RECIPE TITLE "Ceviche de Salmón a la Naranja (Salmon Ceviche
with orange, capers and roasted green chile) "
Recipe from Mexico: One Plate at a Time Copyright © 2000 by Rick Bayless
... more great recipes by Rick Bayless on our GREAT CHEFS page!
Makes 4 cups, serving 8 as an appetizer ---
- 1 pound very fresh skinless salmon fillets (you'll need about 1
1/4 pounds if the salmon has the skin -- trim off the skin before
proceeding), cut into 1/2-inch cubes or slightly smaller
- About 2/3 cup fresh lime juice
- About 2/3 cup fresh orange juice
- 1 medium red onion, chopped into 1/4-inch pieces
- 1 large fresh poblano chile
- 2 large seedless oranges
- 2 tablespoons drained capers
- 1/3 cup chopped fresh cilantro, plus some leaves for garnish
- 2 generous cups frisée lettuce (what you'll get from 1 small
- Thin slices toasted French bread or special crackers for serving
1. Marinating the salmon. Place the salmon in a 1 1/2-quart glass
or stainless steel bowl and stir in the lime and orange juices and
onion. You'll need enough juice to cover the fish and allow it to
float somewhat freely. Cover and refrigerate for 2 hours, until a
piece of salmon looks "cooked" about halfway through --
it'll still be translucent pink inside. Drain off all but a little
of the juice.
2. The flavorings. Roast the poblano over an open flame or on a
baking sheet 4 inches below a very hot broiler, turning regularly
until the skin is evenly blistered and blackened, about 5 minutes
for an open flame, 10 minutes for the broiler. Cover with a kitchen
towel and let stand for 5 minutes. Rub off the blackened skin, then
pull or cut out the stem and the seed pod. Tear open and quickly
rinse to remove any stray seeds and bits of skin. Cut into 1/4-inch
pieces and place in a large bowl.
Cut the stem and blossom ends (tops and bottoms) off both oranges.
Then, standing each orange on your cutting board and working close
to the flesh, cut away the rind and all the white pith. Cut out
the all-orange, no-white-pith segments: With a small sharp knife,
cut between the segment-dividing white membranes, releasing perfect
little segments (called suprêmes). Cut the segments in half
and add to the bowl.
Stir in the capers, cilantro and marinated salmon (with the remaining
juice). Taste and season with salt, usually about 1/2 teaspoon,
then cover and refrigerate if not serving immediately.
3. Serving the ceviche. Divide the frisée among eight martini
glasses or small decorative bowls. Spoon the ceviche into the center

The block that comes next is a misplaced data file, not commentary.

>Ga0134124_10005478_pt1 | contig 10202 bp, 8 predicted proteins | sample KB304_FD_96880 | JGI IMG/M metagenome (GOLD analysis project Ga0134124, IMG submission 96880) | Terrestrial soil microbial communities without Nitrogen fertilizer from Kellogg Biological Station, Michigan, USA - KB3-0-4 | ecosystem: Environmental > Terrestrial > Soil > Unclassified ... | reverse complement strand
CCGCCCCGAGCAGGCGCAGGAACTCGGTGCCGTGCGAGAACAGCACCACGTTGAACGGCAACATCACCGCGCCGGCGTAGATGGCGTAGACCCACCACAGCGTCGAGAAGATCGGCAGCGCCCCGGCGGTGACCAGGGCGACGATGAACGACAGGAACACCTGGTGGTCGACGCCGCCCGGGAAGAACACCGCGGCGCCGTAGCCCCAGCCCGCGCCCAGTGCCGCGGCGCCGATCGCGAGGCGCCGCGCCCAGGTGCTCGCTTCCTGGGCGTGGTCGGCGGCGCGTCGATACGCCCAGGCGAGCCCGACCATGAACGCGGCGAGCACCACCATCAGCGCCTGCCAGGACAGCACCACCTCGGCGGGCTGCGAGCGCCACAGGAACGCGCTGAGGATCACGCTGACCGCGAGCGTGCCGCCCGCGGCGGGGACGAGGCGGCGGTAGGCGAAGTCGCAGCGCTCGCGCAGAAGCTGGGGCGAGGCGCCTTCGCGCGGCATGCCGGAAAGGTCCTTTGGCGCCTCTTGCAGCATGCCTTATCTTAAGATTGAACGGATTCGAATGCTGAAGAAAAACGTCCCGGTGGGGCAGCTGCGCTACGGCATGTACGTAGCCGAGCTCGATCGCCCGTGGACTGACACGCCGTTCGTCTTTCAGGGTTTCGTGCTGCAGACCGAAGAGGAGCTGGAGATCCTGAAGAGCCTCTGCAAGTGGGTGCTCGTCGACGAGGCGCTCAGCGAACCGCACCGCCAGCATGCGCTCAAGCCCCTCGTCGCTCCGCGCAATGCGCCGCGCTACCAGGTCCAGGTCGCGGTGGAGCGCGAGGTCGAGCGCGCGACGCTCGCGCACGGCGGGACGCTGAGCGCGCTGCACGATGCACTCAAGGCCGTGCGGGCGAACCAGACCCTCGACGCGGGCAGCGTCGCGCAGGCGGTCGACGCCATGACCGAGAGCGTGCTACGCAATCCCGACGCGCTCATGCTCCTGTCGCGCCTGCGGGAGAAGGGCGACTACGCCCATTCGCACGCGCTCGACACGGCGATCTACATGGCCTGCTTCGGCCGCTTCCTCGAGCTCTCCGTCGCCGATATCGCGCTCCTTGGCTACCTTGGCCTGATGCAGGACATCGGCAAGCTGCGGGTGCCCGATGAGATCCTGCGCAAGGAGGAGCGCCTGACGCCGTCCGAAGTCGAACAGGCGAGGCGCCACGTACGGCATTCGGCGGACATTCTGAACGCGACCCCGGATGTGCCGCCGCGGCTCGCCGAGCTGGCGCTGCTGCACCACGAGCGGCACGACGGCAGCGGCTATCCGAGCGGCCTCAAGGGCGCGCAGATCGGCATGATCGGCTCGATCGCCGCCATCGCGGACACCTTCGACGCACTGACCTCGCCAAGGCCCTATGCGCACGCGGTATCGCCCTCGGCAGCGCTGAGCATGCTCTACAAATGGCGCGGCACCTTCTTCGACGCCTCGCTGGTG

of the lettuce, lay on a leaf or two of cilantro and you're ready
to share this wonderful dish with your guests. Serve with toasts
Working ahead: This ceviche is best made the day it is served.
After marinating the fish, the flavorings can be successfully added
4 or 5 hours ahead, but spoon the ceviche onto the lettuce when
the guests are seated.
|Rick Bayless's Mexican Kitchen: Capturing the Vibrant flavors of a World-Class Cuisine
BURSTING WITH BOLD, COMPLEX FLAVORS, Mexican cooking has the kind of gusto we want in food today. Until now, American home cooks have had few authorities to translate the heart of this world-class cuisine to everyday cooking.
In this book of more than 150 recipes, award-winning chef, author and teacher Rick bayless provides the inspiration and guidance that home cooks have needed. With a blend of passion, patience, clarity and humor, he unerringly finds his way into the very soul of Mexican cuisine, from essential recipes and explorations of Mexico's many chiles to quick-to-prepare everyday dishes and pull-out-the-stops celebration fare.
Bayless begins the journey by introducing us to the building blocks of Mexican cooking. With infectious enthusiasm and an entertaining voice, he outlines 16 essential preparations-deeply flavored tomato sauces and tangy tomatillo salsas, rich chile pastes and indispensable handmade tortillas.
Fascinating cultural background and practical cooking tips help readers to understand these preparations and make them their own. Each recipe explains which steps can be completed in advance to make final preparation easier, and each provides a list of the dishes in later chapters that are built around these basics. And with each essential recipe, Bayless includes several "Simple Ideas from My American Home"-quick, familiar recipes with innovative Mexican accents, such as Baked Ham with Yucatecan Flavors, Spicy Chicken Salad, Ancho-Broiled Salmon and Very, Very Good Chili.
Throughout, the intrepid Bayless brings chiles into focus, revealing that Mexican cooks use these pods for flavor, richness, color and, yes, sometimes for heat. He details the simple techniques for getting the best out of every chile-from the rich, smoky chipotle to the incendiary but fruity habanero.